He’d beaten me up often enough to believe he could do whatever he liked to me. Sadly, I was angry because he slapped Isabella so hard she bled. I, forgive the expression, saw red.

 

When they pulled me off of Santos, he was a bloody pulp.

 

The man who owned the villa panicked and started throwing everyone out. Everyone scrambled for clothing and we all hit the door at the same time. I was not quite certain what to do. I was emotionally drained. I knew I was in deep trouble. One does not beat the shit out of, or possibly even kill, the son of a Florentine prince, even a dissipated one, and live to tell the tale.

 

I decided I had best get the money I’d been saving and make myself scarce for awhile.  I headed to my rooms to do that, thinking I would talk Isabella into fleeing with me.

 

When I reached my rooms they were waiting for me. There were five of them. They had knives.  I fought like a wild man.  I took down two of them before one stuck a stiletto into my guts. They left me in a dark, smelly alley to die.

 


 

He didn’t ask me. He just did it.  Well, perhaps he did ask and I was so close to death I never heard him. I never asked him afterwards. It hardly mattered then.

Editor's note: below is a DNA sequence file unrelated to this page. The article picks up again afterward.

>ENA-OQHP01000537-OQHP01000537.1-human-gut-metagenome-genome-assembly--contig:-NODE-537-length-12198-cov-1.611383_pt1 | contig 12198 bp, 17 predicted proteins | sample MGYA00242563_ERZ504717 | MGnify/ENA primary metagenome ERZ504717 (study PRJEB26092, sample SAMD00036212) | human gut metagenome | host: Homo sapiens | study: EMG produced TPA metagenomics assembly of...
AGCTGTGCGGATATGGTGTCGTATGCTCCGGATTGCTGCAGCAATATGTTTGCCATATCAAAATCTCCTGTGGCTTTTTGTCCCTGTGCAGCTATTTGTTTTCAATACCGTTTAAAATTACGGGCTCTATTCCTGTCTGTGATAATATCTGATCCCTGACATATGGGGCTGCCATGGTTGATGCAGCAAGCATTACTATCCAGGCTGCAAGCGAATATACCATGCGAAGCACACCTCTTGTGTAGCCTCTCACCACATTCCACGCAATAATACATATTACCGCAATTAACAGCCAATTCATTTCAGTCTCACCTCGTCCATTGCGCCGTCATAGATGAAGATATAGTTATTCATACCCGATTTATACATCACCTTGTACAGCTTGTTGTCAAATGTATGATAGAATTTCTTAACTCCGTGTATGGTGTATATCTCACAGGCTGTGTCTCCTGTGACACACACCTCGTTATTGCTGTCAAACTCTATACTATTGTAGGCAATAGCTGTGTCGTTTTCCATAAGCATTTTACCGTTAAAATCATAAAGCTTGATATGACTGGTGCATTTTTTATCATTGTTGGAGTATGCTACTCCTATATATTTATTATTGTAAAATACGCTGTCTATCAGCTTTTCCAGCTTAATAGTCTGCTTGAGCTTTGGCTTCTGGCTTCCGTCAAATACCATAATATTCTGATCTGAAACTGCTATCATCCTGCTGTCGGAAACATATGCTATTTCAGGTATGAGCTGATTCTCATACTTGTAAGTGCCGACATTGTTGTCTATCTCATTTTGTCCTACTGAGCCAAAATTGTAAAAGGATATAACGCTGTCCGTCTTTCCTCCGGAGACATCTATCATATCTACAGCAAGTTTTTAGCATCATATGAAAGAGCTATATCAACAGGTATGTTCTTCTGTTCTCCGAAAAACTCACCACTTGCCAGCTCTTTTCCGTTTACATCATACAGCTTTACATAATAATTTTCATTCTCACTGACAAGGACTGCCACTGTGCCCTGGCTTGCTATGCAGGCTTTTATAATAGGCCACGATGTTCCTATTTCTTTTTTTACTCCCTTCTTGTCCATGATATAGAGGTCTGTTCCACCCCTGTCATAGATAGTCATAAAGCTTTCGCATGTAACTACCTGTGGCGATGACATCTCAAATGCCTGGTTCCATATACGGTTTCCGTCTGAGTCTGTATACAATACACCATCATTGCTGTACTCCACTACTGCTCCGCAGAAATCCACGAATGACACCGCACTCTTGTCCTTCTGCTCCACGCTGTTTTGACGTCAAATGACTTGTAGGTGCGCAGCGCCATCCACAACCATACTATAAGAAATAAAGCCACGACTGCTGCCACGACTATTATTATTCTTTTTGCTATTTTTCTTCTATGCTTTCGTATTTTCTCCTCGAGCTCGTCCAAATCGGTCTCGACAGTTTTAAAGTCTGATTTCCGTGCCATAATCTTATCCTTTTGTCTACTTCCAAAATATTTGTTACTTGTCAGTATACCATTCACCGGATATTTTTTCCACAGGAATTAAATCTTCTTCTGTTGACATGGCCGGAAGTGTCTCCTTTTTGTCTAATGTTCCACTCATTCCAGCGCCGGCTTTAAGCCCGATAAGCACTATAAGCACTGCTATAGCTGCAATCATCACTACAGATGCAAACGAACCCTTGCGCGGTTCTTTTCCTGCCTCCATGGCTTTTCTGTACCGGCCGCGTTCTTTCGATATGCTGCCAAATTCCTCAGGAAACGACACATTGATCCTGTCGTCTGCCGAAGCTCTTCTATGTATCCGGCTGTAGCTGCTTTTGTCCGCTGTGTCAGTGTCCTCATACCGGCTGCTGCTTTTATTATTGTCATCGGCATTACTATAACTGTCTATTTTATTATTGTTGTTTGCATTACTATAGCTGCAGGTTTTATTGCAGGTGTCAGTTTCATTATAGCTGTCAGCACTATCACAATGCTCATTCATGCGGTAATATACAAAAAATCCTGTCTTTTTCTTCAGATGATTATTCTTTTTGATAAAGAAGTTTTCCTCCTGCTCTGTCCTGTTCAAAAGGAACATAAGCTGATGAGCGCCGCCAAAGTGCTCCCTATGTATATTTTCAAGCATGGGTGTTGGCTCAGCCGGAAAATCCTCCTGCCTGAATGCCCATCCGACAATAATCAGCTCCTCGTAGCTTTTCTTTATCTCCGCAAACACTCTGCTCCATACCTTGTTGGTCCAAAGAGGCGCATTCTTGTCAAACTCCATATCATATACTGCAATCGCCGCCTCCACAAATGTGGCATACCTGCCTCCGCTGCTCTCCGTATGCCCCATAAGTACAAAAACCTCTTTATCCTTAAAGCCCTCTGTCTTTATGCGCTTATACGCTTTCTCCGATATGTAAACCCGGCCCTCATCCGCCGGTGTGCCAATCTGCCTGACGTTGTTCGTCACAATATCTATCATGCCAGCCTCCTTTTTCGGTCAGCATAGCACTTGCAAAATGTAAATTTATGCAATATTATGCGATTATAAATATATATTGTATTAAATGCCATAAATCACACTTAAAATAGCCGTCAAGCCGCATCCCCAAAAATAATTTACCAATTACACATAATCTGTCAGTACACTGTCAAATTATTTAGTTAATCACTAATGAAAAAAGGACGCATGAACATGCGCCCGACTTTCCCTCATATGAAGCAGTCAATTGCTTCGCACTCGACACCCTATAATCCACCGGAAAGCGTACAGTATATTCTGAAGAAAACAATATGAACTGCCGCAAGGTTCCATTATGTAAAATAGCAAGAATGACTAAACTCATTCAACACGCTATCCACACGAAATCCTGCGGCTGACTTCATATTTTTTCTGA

I don’t remember very much of what happened after that. My most compelling memory of the change was that I was suddenly sick beyond words. Retching up things… parts of me, I swore. It felt as if my stomach was coming out of my mouth. Someone spoke to me, in soothing tones, I think, but I was so disoriented and ill I did not, could not, understand a word. Nor respond, nor really reply coherently.

 

How long the change went on I’ve no recollection of my own.  I seem to remember .. Well, it was hard to tell reality from dreams/nightmares. The Angel who had thrown me out of the Charterhouse figured in them. Once again rejected, cursed, beyond God forever. It was appropriate the angel who’d first rejected me would appear again.

 

Then one night I awoke from the death sleep to look around me and actually have a mind capable of enough thought to consider my situation.

 

I was not dead. Well, not in the way I’d expected to be. My stomach was not spilling intestines out on the ground (I thought I had memories of a stomach once again whole, not even with a scar but I could not trust anything at that point).  I did not smell of innards and feces and blood.  I undid my shirt and pulled open my pants and looked. I was whole.  I may have whispered a prayer.

 

But my attention on my physical circumstances quickly changed to worry regarding my my current state.